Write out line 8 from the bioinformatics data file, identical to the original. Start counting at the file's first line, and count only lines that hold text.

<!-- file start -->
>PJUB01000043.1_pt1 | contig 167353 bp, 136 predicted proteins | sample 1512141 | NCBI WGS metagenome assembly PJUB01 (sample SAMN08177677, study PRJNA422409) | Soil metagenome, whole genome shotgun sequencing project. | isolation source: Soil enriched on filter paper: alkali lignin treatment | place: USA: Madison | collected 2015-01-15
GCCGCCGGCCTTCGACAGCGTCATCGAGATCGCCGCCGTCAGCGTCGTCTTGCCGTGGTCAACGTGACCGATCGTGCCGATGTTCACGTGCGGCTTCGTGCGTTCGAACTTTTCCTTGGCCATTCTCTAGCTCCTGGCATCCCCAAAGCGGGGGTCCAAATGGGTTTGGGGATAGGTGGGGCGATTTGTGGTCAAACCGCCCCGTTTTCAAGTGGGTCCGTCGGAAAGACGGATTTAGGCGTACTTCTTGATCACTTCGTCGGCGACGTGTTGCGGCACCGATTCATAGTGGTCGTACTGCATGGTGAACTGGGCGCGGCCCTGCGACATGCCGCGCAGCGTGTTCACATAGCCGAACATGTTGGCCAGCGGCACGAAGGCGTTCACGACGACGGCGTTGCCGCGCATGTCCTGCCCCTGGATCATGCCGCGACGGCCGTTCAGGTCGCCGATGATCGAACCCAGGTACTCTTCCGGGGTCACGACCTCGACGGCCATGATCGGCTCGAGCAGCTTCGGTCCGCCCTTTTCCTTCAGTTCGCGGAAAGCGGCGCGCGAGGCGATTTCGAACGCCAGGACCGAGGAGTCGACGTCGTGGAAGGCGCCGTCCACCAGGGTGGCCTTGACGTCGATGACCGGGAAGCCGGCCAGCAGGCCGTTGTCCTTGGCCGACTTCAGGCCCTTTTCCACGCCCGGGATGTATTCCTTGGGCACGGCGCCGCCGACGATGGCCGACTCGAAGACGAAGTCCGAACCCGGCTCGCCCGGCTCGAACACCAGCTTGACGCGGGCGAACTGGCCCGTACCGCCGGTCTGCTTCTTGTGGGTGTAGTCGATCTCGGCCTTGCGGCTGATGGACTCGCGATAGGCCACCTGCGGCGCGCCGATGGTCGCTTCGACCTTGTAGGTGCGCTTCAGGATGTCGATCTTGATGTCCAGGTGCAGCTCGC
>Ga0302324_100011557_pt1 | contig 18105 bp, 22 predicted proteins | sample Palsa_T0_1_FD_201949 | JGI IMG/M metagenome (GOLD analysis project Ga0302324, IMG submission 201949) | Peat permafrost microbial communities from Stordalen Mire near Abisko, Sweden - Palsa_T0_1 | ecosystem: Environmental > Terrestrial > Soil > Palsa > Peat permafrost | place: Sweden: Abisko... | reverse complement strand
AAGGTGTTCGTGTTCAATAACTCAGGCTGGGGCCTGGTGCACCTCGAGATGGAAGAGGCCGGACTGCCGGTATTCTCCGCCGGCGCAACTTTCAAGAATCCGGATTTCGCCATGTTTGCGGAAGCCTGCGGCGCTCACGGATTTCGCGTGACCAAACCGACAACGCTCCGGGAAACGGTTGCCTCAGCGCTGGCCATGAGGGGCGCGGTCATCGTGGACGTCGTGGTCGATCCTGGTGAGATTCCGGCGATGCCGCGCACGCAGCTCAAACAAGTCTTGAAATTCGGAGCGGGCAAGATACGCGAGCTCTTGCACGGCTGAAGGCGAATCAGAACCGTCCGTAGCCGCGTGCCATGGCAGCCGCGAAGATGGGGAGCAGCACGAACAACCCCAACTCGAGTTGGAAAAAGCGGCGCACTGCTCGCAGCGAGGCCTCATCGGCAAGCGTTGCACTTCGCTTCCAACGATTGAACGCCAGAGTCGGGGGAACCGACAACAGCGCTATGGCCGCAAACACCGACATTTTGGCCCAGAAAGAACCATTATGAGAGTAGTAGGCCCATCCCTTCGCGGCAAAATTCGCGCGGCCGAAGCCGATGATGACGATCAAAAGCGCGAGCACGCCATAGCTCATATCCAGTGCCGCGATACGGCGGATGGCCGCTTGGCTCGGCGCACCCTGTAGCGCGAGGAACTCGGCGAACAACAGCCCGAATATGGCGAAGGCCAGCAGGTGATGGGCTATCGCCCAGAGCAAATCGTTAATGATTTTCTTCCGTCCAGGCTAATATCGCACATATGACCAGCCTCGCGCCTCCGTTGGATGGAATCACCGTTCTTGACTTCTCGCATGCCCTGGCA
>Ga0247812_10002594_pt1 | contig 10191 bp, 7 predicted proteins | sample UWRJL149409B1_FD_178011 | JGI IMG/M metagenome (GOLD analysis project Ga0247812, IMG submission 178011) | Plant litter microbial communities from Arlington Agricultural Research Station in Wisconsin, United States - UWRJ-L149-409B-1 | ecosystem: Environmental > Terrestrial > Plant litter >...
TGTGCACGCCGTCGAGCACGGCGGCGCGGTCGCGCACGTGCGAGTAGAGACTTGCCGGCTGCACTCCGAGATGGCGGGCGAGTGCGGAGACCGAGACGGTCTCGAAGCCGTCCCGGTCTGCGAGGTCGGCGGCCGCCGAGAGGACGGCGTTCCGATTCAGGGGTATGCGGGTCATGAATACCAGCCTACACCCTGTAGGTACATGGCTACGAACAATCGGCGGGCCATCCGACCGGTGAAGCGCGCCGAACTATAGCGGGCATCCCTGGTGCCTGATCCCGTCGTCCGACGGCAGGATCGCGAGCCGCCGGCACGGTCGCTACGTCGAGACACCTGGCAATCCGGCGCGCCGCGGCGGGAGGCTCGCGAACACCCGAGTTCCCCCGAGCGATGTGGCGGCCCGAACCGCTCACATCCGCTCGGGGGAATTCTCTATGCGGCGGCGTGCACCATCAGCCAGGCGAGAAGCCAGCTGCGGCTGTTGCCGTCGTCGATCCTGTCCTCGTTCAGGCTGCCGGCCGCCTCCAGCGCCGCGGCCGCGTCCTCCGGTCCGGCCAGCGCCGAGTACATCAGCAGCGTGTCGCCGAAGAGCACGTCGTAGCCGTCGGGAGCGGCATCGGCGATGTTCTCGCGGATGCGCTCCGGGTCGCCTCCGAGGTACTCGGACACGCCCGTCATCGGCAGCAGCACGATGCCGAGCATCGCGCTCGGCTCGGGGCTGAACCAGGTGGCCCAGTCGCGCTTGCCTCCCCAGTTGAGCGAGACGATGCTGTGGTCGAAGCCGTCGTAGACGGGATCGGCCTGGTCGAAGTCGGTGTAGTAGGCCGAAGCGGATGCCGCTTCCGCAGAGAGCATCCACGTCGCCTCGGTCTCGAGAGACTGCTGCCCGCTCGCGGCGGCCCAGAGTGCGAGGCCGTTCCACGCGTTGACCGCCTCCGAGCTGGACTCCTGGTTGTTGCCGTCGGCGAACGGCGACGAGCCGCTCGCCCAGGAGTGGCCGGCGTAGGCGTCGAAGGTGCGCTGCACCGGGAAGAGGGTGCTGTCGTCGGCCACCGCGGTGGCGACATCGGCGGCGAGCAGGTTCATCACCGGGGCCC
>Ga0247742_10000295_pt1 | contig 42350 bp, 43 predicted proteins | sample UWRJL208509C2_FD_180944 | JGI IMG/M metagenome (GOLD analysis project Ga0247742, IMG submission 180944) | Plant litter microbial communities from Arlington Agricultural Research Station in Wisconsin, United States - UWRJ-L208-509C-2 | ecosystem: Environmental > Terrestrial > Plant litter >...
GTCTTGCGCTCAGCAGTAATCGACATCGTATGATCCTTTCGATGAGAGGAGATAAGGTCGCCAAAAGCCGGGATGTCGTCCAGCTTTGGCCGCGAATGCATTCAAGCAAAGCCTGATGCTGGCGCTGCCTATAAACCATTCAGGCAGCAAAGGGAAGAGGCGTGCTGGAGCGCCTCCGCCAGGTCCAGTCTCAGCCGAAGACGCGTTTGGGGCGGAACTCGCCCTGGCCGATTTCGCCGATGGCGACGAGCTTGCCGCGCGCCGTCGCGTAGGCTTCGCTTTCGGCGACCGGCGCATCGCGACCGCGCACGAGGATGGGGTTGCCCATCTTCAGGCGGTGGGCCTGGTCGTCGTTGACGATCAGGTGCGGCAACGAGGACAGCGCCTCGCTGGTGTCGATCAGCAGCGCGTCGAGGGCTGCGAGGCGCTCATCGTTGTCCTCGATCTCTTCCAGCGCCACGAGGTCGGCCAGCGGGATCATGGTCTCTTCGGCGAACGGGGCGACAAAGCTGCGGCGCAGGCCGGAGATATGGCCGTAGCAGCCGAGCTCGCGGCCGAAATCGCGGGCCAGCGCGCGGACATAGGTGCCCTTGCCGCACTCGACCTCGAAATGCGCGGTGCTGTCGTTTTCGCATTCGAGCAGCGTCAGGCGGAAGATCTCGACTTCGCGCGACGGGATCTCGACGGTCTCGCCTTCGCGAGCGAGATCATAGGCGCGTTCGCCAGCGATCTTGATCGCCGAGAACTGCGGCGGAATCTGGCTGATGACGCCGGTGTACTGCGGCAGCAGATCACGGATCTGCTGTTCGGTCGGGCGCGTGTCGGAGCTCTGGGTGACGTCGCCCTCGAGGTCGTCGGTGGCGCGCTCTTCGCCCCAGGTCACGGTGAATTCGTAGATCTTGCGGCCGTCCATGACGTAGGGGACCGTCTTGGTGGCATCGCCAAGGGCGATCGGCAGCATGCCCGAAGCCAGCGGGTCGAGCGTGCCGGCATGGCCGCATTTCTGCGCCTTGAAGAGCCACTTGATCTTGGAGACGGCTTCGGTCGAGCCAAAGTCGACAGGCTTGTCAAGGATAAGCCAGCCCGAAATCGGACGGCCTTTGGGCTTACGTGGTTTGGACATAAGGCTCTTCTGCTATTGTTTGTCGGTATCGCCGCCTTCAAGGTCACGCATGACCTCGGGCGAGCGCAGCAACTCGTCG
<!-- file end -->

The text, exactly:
GTCTTGCGCTCAGCAGTAATCGACATCGTATGATCCTTTCGATGAGAGGAGATAAGGTCGCCAAAAGCCGGGATGTCGTCCAGCTTTGGCCGCGAATGCATTCAAGCAAAGCCTGATGCTGGCGCTGCCTATAAACCATTCAGGCAGCAAAGGGAAGAGGCGTGCTGGAGCGCCTCCGCCAGGTCCAGTCTCAGCCGAAGACGCGTTTGGGGCGGAACTCGCCCTGGCCGATTTCGCCGATGGCGACGAGCTTGCCGCGCGCCGTCGCGTAGGCTTCGCTTTCGGCGACCGGCGCATCGCGACCGCGCACGAGGATGGGGTTGCCCATCTTCAGGCGGTGGGCCTGGTCGTCGTTGACGATCAGGTGCGGCAACGAGGACAGCGCCTCGCTGGTGTCGATCAGCAGCGCGTCGAGGGCTGCGAGGCGCTCATCGTTGTCCTCGATCTCTTCCAGCGCCACGAGGTCGGCCAGCGGGATCATGGTCTCTTCGGCGAACGGGGCGACAAAGCTGCGGCGCAGGCCGGAGATATGGCCGTAGCAGCCGAGCTCGCGGCCGAAATCGCGGGCCAGCGCGCGGACATAGGTGCCCTTGCCGCACTCGACCTCGAAATGCGCGGTGCTGTCGTTTTCGCATTCGAGCAGCGTCAGGCGGAAGATCTCGACTTCGCGCGACGGGATCTCGACGGTCTCGCCTTCGCGAGCGAGATCATAGGCGCGTTCGCCAGCGATCTTGATCGCCGAGAACTGCGGCGGAATCTGGCTGATGACGCCGGTGTACTGCGGCAGCAGATCACGGATCTGCTGTTCGGTCGGGCGCGTGTCGGAGCTCTGGGTGACGTCGCCCTCGAGGTCGTCGGTGGCGCGCTCTTCGCCCCAGGTCACGGTGAATTCGTAGATCTTGCGGCCGTCCATGACGTAGGGGACCGTCTTGGTGGCATCGCCAAGGGCGATCGGCAGCATGCCCGAAGCCAGCGGGTCGAGCGTGCCGGCATGGCCGCATTTCTGCGCCTTGAAGAGCCACTTGATCTTGGAGACGGCTTCGGTCGAGCCAAAGTCGACAGGCTTGTCAAGGATAAGCCAGCCCGAAATCGGACGGCCTTTGGGCTTACGTGGTTTGGACATAAGGCTCTTCTGCTATTGTTTGTCGGTATCGCCGCCTTCAAGGTCACGCATGACCTCGGGCGAGCGCAGCAACTCGTCG